BTW, Jon, I like the choice of the composite cars. During the second world war, the RRs used quite a few types of this car. Box cars, gons, hoppers, and even composite cabooses. Steel had to go to war material uses, so a spider work of steel frame work was constructed and wood used to fill in the open spaces. Neat looking cars. I look forward to your project.
 
   Bruce


Logged
pockets
Historian
Posts: 1224
Re: building a 1-1/2" gondola
 
« Reply #9 on: Nov 21st, 2010, 9:56pm »
Quick-Jump   Reply w/Quote   Modify

Jon & Jason,
I can only echo Bruce's remarks. You can do a lot worse than to follow Moosie's guidance. We have a little shop time, together, and he knows his stuff. His rolling stock WORKS.
 
I've heard Moose called many things.... Called him a few, myself, but legend....?!  
 
Greg B.


Logged


Mechanical engineers build weapons, whereas civil engineers build targets.

When the man at the door said," Alcohol, Tobacco and Firearms", I, naturally assumed it was a delivery!
George_Harris
Historian
Posts: 3826
Re: building a 1-1/2" gondola
 
« Reply #10 on: Nov 21st, 2010, 11:50pm »
Quick-Jump   Reply w/Quote   Modify

Hi, all.
 
I still look over your shoulders ever so often, even though it has been a long time since I have had anything to say.  After all, I do not do any of this stuff.  However, reading some the things Bruce had to say about track in the past, it is amazing some of the similarities between the full size rail world and the large scale model world.  
 
To Jon and Jay:  Take Bruce's advice fully to heart.  Particularly finding someone who is non-boastful.  I would add to that, stay away from someone who spends more time telling what everybody else is doing wrong than giving real guidance about what works.  There are plenty of people out there who like to make a big mystique out of stuff so as to inflate their own importance.  Stay away from these characters.
 
Generally, you have to get the guy that really knows the stuff to start talking.  The self-important you have more trouble getting to shut up.  
 
Hint:  the guys with the big write ups in the technical literature are not always the best in their field.  The ones that are best, are usually too busy doing to write about it.  


« Last Edit: Nov 21st, 2010, 11:51pm by George_Harris » Logged
pockets
Historian
Posts: 1224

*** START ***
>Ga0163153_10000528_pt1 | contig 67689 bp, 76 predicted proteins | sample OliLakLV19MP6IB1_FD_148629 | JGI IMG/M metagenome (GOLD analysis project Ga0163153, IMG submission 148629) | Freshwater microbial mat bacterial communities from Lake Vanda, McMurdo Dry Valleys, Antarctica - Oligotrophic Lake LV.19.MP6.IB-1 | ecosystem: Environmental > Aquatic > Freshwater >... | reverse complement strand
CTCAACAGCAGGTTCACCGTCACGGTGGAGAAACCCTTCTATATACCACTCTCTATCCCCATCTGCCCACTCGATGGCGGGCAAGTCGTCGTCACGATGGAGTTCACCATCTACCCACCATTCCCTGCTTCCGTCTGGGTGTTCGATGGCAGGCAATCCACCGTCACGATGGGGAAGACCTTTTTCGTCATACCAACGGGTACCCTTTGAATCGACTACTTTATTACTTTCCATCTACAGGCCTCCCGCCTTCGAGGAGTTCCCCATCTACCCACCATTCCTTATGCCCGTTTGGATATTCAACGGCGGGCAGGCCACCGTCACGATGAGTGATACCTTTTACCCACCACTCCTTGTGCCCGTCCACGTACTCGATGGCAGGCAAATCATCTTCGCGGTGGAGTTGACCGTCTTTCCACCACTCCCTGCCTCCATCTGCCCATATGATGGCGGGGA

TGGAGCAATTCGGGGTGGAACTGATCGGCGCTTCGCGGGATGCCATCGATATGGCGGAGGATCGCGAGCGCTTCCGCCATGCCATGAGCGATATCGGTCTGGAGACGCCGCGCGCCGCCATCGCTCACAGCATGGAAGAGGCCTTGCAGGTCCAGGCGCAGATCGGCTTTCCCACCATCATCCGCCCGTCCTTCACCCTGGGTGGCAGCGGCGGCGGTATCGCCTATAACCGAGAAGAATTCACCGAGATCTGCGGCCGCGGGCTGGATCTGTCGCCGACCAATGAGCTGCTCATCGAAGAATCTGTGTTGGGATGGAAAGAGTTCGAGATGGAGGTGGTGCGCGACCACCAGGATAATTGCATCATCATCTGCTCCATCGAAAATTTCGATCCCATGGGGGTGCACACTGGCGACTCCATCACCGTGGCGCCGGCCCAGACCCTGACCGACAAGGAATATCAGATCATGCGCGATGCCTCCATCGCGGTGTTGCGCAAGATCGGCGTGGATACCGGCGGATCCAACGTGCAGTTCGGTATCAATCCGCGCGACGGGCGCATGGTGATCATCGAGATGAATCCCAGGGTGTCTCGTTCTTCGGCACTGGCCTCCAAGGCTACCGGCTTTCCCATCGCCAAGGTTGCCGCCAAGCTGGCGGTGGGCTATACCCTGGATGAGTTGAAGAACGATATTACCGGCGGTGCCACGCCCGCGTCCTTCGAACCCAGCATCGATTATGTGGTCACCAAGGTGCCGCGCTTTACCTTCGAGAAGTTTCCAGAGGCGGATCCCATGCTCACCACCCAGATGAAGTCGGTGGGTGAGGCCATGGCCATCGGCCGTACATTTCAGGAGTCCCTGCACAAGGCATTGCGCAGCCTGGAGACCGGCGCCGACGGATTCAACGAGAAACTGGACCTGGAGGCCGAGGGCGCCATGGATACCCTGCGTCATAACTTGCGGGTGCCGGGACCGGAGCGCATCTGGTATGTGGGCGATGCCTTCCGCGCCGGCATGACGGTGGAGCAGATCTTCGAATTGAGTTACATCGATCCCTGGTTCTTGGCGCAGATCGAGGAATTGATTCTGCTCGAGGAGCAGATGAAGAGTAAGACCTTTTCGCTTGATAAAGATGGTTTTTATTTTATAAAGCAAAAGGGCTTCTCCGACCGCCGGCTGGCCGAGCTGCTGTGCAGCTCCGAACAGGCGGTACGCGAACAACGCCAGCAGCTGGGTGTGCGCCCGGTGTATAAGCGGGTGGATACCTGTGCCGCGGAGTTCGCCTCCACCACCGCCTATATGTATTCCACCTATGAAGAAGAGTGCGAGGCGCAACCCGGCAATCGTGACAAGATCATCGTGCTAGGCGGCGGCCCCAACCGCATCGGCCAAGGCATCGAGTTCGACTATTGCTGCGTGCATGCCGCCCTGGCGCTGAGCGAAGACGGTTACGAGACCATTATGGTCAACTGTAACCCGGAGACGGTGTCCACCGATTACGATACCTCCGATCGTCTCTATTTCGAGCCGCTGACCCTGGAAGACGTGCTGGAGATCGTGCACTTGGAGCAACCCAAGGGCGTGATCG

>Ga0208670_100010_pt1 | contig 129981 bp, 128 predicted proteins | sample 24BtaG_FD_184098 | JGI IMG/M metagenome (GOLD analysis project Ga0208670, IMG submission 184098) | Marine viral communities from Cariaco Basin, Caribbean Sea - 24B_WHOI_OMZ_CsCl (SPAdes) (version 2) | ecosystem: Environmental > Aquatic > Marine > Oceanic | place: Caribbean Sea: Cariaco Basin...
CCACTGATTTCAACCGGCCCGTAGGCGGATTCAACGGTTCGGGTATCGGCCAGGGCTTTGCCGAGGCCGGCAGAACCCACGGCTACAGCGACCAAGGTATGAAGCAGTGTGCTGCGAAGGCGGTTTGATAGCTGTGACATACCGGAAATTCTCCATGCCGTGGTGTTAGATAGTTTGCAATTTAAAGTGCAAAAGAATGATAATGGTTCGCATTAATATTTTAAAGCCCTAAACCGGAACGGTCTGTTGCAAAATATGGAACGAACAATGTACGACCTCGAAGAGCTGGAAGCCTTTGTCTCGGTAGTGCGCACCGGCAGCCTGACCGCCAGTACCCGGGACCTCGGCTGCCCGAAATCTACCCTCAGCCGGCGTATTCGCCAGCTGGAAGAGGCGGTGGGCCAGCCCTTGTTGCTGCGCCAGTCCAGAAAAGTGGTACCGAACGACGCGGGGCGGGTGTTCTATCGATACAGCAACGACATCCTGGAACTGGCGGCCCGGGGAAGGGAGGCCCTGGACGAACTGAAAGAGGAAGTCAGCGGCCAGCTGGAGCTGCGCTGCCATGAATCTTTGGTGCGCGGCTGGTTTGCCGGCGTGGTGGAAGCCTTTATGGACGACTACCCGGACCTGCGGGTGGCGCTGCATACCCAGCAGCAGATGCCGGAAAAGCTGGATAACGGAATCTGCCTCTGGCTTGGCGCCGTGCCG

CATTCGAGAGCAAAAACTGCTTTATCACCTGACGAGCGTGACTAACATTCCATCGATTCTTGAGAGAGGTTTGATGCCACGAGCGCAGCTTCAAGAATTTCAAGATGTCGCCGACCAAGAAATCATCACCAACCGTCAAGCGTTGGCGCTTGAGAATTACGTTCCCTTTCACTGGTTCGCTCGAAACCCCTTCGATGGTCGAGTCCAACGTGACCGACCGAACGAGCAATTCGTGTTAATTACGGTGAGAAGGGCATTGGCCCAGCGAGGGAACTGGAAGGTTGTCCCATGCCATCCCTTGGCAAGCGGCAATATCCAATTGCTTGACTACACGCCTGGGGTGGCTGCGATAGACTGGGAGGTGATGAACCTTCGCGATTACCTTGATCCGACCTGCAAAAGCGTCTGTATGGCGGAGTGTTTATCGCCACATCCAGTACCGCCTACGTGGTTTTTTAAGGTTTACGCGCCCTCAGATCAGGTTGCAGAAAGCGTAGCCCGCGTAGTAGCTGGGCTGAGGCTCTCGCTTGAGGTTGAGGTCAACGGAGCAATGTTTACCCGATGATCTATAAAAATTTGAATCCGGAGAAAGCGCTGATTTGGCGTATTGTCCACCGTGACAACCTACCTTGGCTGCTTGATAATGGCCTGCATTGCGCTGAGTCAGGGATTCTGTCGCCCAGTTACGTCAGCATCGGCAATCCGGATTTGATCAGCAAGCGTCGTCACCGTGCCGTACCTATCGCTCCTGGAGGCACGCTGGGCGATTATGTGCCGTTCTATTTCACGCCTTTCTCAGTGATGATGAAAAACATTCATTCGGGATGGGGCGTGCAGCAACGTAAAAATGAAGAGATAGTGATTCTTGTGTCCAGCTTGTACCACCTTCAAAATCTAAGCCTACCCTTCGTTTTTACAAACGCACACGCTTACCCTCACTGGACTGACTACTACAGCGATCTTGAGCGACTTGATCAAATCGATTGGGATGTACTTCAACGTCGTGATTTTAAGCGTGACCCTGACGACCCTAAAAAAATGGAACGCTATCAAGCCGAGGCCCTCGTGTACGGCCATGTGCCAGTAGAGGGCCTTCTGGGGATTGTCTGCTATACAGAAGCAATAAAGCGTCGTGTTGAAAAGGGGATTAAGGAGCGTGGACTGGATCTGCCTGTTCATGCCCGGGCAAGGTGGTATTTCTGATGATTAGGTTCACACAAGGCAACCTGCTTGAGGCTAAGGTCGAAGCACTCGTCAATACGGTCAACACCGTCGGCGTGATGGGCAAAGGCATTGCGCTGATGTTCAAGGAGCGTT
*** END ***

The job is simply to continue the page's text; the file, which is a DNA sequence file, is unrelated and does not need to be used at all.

Re: building a 1-1/2" gondola
 
« Reply #11 on: Nov 23rd, 2010, 8:38pm »
Quick-Jump   Reply w/Quote   Modify

Jon,
After George H's post I was apprehensive about this one, but after some prodding from another moderator, here goes nothing.
 
Above, you will see the accepted norm in 1/8 scale underframes. As has been proven under thousands of cars, this provides a very serviceable chassis.
 
Although I am not a standard gauge modeler, I have a soft spot for the wartime composite construction cars. I, too, was an O scale scratch builder ( working in styrene and wood until my mentors led me into brass. Life hasn't been the same since!   ) and can totally relate to your gon.
 
 The underframes (sills, bolsters and stringers ) were a remarkable, riveted fabrication. That center sill would be fabricated in one of several possible ways. A favored method was the use of angle iron and plates riveted into parallel I beams connected by plates, creating a box section. Depending on the design capacity, this sill could be relatively shallow and straight, from end to end. Alternatively, It could be of deeper section, in the center, and taper up at the ends for truck clearance. This was known as the fish belly center sill and may have been replicated with the side sills, as well.
 
Just some food for thought.....
 
Greg B.
 


Logged


Mechanical engineers build weapons, whereas civil engineers build targets.

When the man at the door said," Alcohol, Tobacco and Firearms", I, naturally assumed it was a delivery!
Dan Watson
Historian
Posts: 354
Re: building a 1-1/2" gondola
  CompositeGondolaAresize.jpg - 67787 Bytes
« Reply #12 on: Nov 23rd, 2010, 10:05pm »
Quick-Jump   Reply w/Quote   Modify

Jon,
Here is a copy of the drawing of a composite gondola from the 1922 Car Builder's Cyclopedia, which may help with your project.  The image is a little fuzzy because of the limitations of images posted here.  If you want a higher-resolution file, PM me your email address.
Good luck with your project.  Freight cars from this era are of great interest to me.


http://Forums.Railfan.net/Images/LiveSteam/CompositeGondolaAresize.jpg
Click Image to Resize

« Last Edit: Nov 23rd, 2010, 10:14pm by Dan Watson » Logged
Dan Watson
Historian
Posts: 354
Re: building a 1-1/2" gondola
  CompositeGondolaBresize.jpg - 56076 Bytes